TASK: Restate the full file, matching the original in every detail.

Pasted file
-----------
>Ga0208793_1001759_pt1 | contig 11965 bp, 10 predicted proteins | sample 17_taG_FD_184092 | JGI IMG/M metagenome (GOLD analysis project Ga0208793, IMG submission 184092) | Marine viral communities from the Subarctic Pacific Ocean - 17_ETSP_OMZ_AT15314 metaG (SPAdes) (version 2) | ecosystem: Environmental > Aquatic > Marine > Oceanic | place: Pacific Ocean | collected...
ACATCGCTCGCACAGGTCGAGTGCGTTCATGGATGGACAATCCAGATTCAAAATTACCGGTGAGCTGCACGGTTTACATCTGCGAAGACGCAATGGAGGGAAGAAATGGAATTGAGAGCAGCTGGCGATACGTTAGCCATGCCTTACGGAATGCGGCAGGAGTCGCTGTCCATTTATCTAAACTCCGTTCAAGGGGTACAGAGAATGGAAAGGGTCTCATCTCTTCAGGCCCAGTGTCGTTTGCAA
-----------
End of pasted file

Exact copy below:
>Ga0208793_1001759_pt1 | contig 11965 bp, 10 predicted proteins | sample 17_taG_FD_184092 | JGI IMG/M metagenome (GOLD analysis project Ga0208793, IMG submission 184092) | Marine viral communities from the Subarctic Pacific Ocean - 17_ETSP_OMZ_AT15314 metaG (SPAdes) (version 2) | ecosystem: Environmental > Aquatic > Marine > Oceanic | place: Pacific Ocean | collected...
ACATCGCTCGCACAGGTCGAGTGCGTTCATGGATGGACAATCCAGATTCAAAATTACCGGTGAGCTGCACGGTTTACATCTGCGAAGACGCAATGGAGGGAAGAAATGGAATTGAGAGCAGCTGGCGATACGTTAGCCATGCCTTACGGAATGCGGCAGGAGTCGCTGTCCATTTATCTAAACTCCGTTCAAGGGGTACAGAGAATGGAAAGGGTCTCATCTCTTCAGGCCCAGTGTCGTTTGCAA